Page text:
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Prof. F. H. Bigelow

................. Ohio River. Parkerebur W. Va.. ............ Cincinnati, 8 h i o ................. Lonieville, Ky ................... Cumberland River. Nnshvklle Tenn ................. !hcn-ce River. Chattanooga. Tenn.. ............. Knoxrille, Tenn ................. Monongalula River. Pittsburg. Pa .................... Sovannah River. Aagusta,Ga ......................THE COMPARISON O F TEMPERATURE WITH MAQNETIC HORIZON.TAL FORCE.By Prof. F. H. BIOELOW.In response to the request of the Chief of the Weather Bu- reau

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Bart J. Wolf and Donald R. Johnson

1088 MONTHLY WEATHER REVIEW VOLUME 123The Mesoscale Forcing of a Midlatitude Upper-Tropospheric Jet Streak by a Simulated Convective System. Part H: Kinetic Energy and Resolution Analysis BART J. WOLF* AND DONALD R. JOHNSON*Space Science and Engineering Center, University of Wisconsin-Madison, Madison, Wisconsin(Manuscript received 26 July 1993

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of the San Joa-quin and Sacramento. The table given by If- Blair is exceed-ingly instructive and opportune.-C. A.THE FORCE OF GRAVITY AT THE EBRTH'S SURFAUE.We have often called attention to the importance of prop-erly appreciating the influence on the atmosphere of any vari-ations in the force of gravity. The subject is now almostdefinitely set at rest by the researches of Prof. Dr. 0. Hecker,of the Prussian Qeodetic Institute. In his memoir of 1908Doctor Hecker states that the most important

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Prof. Dr. W. KOEPPEN

equivalent 258'IC.The adoption of the Kelvin scale with the metric systemhas already been recommended by a committee of the BritishAssociation (June, 1904) and if i t should be adopted by theIT. S. Weather Bureau either alone or in agreement with theEnglish Meteorological Office, it would undoubtedly come intogeneral use and become a universal scale, forever free fromthe troublesome below zero values.EXPRESS ALL BAROMETBIU MEASUREMENTS BY ORDI-NARY GENERAL UNITS OF FORCE.'By Prof. Dr. W. K

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Jan Paegle, Chi-Dong Zhang, and David P. Baumhefner

DECEMBER 1987 PAEGLE, ZHANG AND BAUMHEFNERAtmospheric Response to Tropical Thermal Forcing in Real Data Integrations JAN PAEGLE AND CHI-DONG ZHANGDepartment of Meteorology, University of Utah, Salt Lake City, UT 84112 DAVID P. BAUMHEFNERNational Center for Atmospheric Research, Boulder, CO 80307(Manuscript received 22 April 1986, in final form 15 May 1987)ABSTRACT Evidence is presented for a highly regular seasonal rearrangement of the long

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George N. Kiladis and Klaus M. Weickmann

1924 MONTHLY WEATHER REVIEW VOLUMe120Extratropical Forcing of Tropical Pacific Convection during Northern WinterGEORGE N. KILADIS Cooperative Institute for Research in Environmental Sciences, University of Colorado, Boulder, Colorado KLAUS M. WEICKMANN NOAA /ERL, Boulder, Colorado (Manuscript received 23 April 1991, in final form 19 November 1991) ABSTRACT Statistical

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K. Miyakoda, J. Sirutis, and J. Ploshay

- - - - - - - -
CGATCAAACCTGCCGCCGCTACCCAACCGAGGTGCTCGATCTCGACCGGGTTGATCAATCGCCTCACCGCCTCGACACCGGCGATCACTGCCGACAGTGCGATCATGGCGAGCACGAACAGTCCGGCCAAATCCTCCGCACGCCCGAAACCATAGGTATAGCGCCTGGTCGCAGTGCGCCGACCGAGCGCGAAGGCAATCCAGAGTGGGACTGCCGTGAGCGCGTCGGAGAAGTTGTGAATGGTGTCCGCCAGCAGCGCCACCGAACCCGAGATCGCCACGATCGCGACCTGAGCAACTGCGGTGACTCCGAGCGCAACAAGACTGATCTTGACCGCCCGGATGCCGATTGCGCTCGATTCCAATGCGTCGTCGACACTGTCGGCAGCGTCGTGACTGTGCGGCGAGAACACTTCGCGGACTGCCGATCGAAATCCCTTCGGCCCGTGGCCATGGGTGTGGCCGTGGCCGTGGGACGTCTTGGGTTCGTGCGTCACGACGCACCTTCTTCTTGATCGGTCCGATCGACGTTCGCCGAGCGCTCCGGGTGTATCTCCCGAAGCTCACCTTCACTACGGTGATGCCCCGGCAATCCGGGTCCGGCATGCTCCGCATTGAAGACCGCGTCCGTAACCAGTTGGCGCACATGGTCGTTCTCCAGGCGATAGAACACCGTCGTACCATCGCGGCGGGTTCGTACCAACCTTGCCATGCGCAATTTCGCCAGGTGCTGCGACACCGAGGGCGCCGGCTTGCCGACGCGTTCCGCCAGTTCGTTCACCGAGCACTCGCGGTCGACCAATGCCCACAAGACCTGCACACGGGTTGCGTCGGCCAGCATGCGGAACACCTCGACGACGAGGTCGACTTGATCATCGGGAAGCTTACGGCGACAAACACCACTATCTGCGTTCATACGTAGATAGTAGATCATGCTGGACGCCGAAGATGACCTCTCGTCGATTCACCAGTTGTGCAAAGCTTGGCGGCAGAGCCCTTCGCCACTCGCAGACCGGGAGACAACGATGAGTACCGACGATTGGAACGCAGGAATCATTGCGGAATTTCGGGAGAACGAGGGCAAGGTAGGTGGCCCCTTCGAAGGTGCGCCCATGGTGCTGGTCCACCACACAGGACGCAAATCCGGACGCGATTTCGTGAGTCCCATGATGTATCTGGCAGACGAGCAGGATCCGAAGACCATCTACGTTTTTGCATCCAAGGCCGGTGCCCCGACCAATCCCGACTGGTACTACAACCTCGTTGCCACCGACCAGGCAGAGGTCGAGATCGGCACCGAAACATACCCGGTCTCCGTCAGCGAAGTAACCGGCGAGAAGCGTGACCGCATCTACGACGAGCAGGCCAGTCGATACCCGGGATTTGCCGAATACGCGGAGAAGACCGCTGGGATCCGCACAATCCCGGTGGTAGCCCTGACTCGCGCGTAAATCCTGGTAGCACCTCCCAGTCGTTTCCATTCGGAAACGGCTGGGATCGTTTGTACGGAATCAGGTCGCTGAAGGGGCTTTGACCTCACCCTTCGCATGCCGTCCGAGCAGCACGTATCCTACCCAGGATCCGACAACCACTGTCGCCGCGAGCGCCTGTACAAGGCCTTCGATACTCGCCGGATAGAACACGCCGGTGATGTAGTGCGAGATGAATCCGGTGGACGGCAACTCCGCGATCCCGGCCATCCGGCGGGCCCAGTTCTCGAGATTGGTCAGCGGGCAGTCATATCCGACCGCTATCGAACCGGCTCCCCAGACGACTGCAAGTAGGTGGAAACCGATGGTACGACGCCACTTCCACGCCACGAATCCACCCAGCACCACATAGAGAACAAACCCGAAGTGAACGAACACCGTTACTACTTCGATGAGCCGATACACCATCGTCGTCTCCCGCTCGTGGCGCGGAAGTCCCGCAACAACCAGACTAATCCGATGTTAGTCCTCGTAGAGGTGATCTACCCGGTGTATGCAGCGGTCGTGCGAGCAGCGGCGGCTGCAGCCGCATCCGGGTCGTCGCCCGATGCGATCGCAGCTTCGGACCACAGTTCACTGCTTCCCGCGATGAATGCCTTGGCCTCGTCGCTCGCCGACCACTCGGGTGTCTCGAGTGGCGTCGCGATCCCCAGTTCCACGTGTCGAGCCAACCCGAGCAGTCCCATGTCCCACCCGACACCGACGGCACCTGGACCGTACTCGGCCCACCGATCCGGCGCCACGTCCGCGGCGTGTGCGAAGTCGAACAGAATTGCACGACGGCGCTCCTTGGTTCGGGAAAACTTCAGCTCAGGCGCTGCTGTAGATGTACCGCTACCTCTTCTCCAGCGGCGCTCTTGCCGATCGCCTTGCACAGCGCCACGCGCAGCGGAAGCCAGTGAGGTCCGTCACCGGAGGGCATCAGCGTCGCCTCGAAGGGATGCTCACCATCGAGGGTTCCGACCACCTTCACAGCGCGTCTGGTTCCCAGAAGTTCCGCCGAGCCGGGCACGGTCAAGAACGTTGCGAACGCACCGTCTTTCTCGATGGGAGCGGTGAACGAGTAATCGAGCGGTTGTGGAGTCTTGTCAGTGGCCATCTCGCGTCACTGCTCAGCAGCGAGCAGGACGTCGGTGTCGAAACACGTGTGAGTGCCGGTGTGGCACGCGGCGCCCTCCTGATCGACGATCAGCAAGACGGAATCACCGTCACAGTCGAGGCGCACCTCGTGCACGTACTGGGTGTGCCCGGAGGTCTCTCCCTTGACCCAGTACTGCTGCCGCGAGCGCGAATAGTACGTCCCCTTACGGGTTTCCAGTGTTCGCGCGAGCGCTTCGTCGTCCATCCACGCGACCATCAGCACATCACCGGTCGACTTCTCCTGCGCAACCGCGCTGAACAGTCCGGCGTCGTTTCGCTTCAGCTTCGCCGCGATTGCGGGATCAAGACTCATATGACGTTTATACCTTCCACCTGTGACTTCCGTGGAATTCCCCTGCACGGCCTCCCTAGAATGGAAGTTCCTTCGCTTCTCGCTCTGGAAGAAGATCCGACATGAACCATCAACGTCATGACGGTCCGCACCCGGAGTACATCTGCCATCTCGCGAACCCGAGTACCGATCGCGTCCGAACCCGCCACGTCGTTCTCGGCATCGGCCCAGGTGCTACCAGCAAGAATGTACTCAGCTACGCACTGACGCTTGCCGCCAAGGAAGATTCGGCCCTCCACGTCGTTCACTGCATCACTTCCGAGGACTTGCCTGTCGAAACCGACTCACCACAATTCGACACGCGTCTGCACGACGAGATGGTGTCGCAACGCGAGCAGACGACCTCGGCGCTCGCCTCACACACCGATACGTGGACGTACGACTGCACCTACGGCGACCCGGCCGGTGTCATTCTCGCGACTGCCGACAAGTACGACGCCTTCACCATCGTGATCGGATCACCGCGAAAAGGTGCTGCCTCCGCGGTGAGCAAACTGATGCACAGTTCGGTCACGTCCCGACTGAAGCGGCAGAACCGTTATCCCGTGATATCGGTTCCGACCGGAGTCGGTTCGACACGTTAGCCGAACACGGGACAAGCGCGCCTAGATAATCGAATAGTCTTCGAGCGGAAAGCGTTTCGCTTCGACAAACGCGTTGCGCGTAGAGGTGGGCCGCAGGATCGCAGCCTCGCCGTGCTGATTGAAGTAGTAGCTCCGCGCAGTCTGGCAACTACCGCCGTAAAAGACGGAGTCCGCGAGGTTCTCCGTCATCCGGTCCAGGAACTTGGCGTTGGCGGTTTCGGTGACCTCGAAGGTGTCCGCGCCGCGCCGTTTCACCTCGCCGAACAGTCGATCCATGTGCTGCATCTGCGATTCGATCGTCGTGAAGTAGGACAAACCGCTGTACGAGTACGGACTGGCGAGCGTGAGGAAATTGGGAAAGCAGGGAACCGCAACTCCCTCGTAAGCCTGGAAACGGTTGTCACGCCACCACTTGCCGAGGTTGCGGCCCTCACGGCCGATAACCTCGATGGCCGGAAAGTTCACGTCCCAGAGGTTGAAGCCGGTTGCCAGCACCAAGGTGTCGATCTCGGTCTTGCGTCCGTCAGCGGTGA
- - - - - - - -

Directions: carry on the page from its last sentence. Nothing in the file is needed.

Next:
DECEMBER 1986 K. MIYAKODA, J. SIRUTIS AND J. PLOSHAY 2363One-Month Forecast Experiments--without Anomaly Boundary Forcings K. MIYAKODA, J. SIRUTIS AND J. PLOSHAY Geophysical Fluid Dynamics Laboratory/NOAA, Princeton University, Princeton, NJ 08542 (Manuscript received 17 August 1985, in final form 19 May 1986) ABSTRACT A series of one-month forecasts were

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Rong-Hua Zhang and Antonio J. Busalacchi

-related SST perturbations differ significantly from those associated with El Niño (e.g., Xie 2004 ). As the TIW-related waves meander over the frontal region, the accompanied SST perturbations induce surface wind changes. Over cool oceans like the TIW active regions of the eastern tropical Pacific, the atmospheric wind response is local and shallow, confined to the vicinity of large SST TIW -forcing regions in the horizontal and to the atmospheric PBL in the vertical. Although the precise mechanisms by

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observers resting on the sur-face of the earth, and rotating with the latter. Second, therotation of the earth alters actually the initial velocity of themoving body. Hence the body would be continuously deflectedto one side of its instantaneous path, that is, to the right inthe Northern Hemisphere and to the left in the SouthernHemisphere.I n forming the equations of motion of the moving body wehave therefore to add to the acting forces another force calledthe deflecting force due to the earth

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Jeffrey Frame and Paul Markowski

simulations. The soil model is the two-layer force-restore scheme described by Noilhan and Planton (1989) . The National Aeronautics and Space Administration (NASA) Goddard Cumulus Ensemble radiative transfer model was used for both shortwave ( Chou 1990 , 1992 ; Chou et al. 1998 ) and longwave ( Tao et al. 1996 ; Chou et al. 1999 ) radiation. This model allows for the absorption, scattering, and emission of radiation by atmospheric constituents, including clouds and gases. The tilted independent

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